Dialectical Behavioural Therapy (DBT) is a specific blend of cognitive and behavioural therapies developed to share acceptance-based strategies. It is usually used in the treatment of Borderline Personality Disorder and is also used to treat individuals with eating disorders, addictions, anger problems and other impulsive behaviours.
Focus of Treatment Plan
DBT places emphasis on the psychosocial aspects of treatment (how a person interacts with others in different environments and relationships) and teaches behavioural skills to cope with sudden, intense surges of emotion like stress; how to regulate emotions; and improve relationships with others.
Comprehensive DBT focuses on four ways to enhance life skills:
- Distress tolerance: Feeling intense emotions like anger without reacting impulsively; using self-injury or substance abuse to relieve distress.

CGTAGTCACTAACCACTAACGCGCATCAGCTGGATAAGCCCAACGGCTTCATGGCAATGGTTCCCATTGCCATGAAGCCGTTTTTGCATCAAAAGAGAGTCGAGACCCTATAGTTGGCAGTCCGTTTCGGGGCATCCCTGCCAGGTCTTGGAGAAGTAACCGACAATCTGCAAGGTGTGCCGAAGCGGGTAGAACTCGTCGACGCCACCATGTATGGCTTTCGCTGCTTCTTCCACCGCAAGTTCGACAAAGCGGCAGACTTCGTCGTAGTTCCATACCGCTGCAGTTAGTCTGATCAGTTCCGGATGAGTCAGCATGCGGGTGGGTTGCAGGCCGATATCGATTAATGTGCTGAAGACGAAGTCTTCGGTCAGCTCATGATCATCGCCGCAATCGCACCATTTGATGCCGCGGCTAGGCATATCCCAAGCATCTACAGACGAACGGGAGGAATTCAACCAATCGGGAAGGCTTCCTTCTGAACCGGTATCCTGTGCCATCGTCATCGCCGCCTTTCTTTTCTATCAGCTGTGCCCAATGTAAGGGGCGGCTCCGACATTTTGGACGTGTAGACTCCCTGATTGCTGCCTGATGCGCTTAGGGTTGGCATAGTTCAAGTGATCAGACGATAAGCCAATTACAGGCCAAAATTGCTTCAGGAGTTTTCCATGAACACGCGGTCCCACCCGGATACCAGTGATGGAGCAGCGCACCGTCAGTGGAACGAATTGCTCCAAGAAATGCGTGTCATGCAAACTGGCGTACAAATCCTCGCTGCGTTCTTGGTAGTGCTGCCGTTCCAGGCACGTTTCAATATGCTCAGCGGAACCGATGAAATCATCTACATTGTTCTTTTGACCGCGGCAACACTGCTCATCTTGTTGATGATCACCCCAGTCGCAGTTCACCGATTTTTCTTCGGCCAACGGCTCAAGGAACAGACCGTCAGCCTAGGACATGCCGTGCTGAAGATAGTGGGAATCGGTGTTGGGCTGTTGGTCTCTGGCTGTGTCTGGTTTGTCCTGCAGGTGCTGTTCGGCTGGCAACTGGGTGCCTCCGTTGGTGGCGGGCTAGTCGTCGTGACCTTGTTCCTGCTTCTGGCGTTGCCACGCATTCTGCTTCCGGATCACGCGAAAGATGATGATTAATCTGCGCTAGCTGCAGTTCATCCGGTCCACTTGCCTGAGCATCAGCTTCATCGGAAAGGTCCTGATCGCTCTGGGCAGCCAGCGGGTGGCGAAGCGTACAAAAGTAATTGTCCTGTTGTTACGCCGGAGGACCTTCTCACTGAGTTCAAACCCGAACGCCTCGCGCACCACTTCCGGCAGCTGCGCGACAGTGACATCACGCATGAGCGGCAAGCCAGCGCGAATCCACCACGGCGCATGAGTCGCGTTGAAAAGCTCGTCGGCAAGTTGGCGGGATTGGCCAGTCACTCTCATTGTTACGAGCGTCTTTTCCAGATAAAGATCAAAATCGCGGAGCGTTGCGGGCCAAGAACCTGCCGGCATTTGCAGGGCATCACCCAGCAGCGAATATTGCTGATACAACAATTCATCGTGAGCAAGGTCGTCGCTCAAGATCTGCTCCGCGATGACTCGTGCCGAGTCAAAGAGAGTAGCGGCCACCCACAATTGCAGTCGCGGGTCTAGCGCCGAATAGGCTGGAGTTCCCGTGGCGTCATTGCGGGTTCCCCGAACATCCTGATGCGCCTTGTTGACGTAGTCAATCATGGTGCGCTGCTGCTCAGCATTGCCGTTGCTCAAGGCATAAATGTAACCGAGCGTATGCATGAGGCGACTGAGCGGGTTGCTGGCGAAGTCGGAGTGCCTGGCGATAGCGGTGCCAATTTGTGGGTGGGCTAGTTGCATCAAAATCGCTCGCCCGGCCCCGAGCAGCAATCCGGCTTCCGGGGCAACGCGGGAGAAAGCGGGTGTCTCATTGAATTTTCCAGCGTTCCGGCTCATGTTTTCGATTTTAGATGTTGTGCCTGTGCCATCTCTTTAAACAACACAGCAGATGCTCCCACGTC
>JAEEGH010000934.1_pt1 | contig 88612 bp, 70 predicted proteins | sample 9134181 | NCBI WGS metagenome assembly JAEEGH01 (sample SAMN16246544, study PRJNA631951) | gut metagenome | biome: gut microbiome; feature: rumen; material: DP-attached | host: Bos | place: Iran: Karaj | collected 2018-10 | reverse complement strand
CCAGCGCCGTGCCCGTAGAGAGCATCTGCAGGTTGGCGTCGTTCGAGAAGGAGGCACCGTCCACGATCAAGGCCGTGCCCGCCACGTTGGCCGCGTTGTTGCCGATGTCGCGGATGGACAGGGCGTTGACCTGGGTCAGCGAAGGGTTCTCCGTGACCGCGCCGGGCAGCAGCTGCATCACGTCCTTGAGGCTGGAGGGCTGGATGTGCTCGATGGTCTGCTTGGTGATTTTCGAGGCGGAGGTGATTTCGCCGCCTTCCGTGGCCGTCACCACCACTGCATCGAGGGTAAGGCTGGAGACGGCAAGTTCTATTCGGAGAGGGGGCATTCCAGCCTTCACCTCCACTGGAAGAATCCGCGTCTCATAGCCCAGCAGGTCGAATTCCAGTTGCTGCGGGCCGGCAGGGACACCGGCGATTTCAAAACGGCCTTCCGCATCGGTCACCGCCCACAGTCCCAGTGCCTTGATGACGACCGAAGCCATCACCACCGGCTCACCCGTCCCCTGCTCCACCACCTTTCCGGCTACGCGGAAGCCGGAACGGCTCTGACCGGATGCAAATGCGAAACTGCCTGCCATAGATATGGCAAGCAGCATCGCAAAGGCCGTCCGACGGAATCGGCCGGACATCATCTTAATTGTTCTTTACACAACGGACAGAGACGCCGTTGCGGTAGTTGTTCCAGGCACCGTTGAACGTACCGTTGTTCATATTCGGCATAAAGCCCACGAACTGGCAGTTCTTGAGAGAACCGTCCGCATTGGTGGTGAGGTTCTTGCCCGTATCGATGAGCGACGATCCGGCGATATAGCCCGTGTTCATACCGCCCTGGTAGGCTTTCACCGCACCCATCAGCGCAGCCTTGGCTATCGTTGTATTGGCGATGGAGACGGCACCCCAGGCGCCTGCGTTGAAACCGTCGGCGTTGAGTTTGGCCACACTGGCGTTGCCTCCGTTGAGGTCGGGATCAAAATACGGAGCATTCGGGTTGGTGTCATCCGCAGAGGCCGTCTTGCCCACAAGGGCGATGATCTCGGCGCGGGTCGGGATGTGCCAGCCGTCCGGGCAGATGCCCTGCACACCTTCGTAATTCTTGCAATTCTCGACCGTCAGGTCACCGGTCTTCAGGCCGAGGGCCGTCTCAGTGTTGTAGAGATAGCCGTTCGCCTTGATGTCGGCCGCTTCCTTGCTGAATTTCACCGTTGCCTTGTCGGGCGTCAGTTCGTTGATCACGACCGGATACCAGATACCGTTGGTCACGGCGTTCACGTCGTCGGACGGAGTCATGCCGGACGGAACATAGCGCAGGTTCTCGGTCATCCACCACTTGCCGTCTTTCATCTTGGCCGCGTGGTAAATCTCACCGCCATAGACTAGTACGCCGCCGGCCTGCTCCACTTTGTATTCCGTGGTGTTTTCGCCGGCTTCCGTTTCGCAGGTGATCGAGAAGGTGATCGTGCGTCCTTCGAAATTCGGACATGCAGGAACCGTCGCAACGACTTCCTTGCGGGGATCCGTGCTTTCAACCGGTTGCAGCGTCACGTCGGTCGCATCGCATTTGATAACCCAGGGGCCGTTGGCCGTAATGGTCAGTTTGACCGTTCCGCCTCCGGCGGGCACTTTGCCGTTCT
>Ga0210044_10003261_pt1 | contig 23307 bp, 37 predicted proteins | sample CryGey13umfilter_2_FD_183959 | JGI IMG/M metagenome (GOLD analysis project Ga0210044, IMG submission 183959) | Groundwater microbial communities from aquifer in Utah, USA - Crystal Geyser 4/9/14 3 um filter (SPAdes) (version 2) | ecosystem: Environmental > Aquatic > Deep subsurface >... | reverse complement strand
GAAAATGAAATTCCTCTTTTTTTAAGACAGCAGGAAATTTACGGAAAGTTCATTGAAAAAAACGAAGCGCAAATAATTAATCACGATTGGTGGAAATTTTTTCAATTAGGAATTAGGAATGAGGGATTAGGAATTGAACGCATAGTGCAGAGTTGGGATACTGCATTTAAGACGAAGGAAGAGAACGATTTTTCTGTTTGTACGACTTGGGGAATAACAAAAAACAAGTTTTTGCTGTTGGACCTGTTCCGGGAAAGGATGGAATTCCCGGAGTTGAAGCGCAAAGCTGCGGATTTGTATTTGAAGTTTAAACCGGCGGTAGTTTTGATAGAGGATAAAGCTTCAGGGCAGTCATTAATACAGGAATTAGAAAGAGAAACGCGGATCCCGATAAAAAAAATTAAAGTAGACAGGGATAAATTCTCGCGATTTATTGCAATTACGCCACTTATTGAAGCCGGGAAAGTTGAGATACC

- Emotion regulation: Recognizing, labelling, and adjusting emotions.
- Mindfulness: Becoming more aware of self and others and attentive to the present moment.
- Interpersonal effectiveness: Navigating conflict and interacting assertively and not aggressively.
The emphasis is on teaching individuals how to manage emotional trauma rather than reducing or taking them out of crises.
Characteristics of DBT include helping individuals to:
- Identify their strengths and build on them;
- Identify thoughts, beliefs, and assumptions that make life harder and be able to learn different ways of thinking.
Participants may complete homework assignments, role-play new ways of interacting with others, and practice skills such as soothing themselves when upset.
The therapy offers a multistage approach that first targets self destructive, self-injurious and suicidal behaviours; then addresses quality of life skills such as regulating emotions; and then work towards improving life and enhancing self-respect and self-image.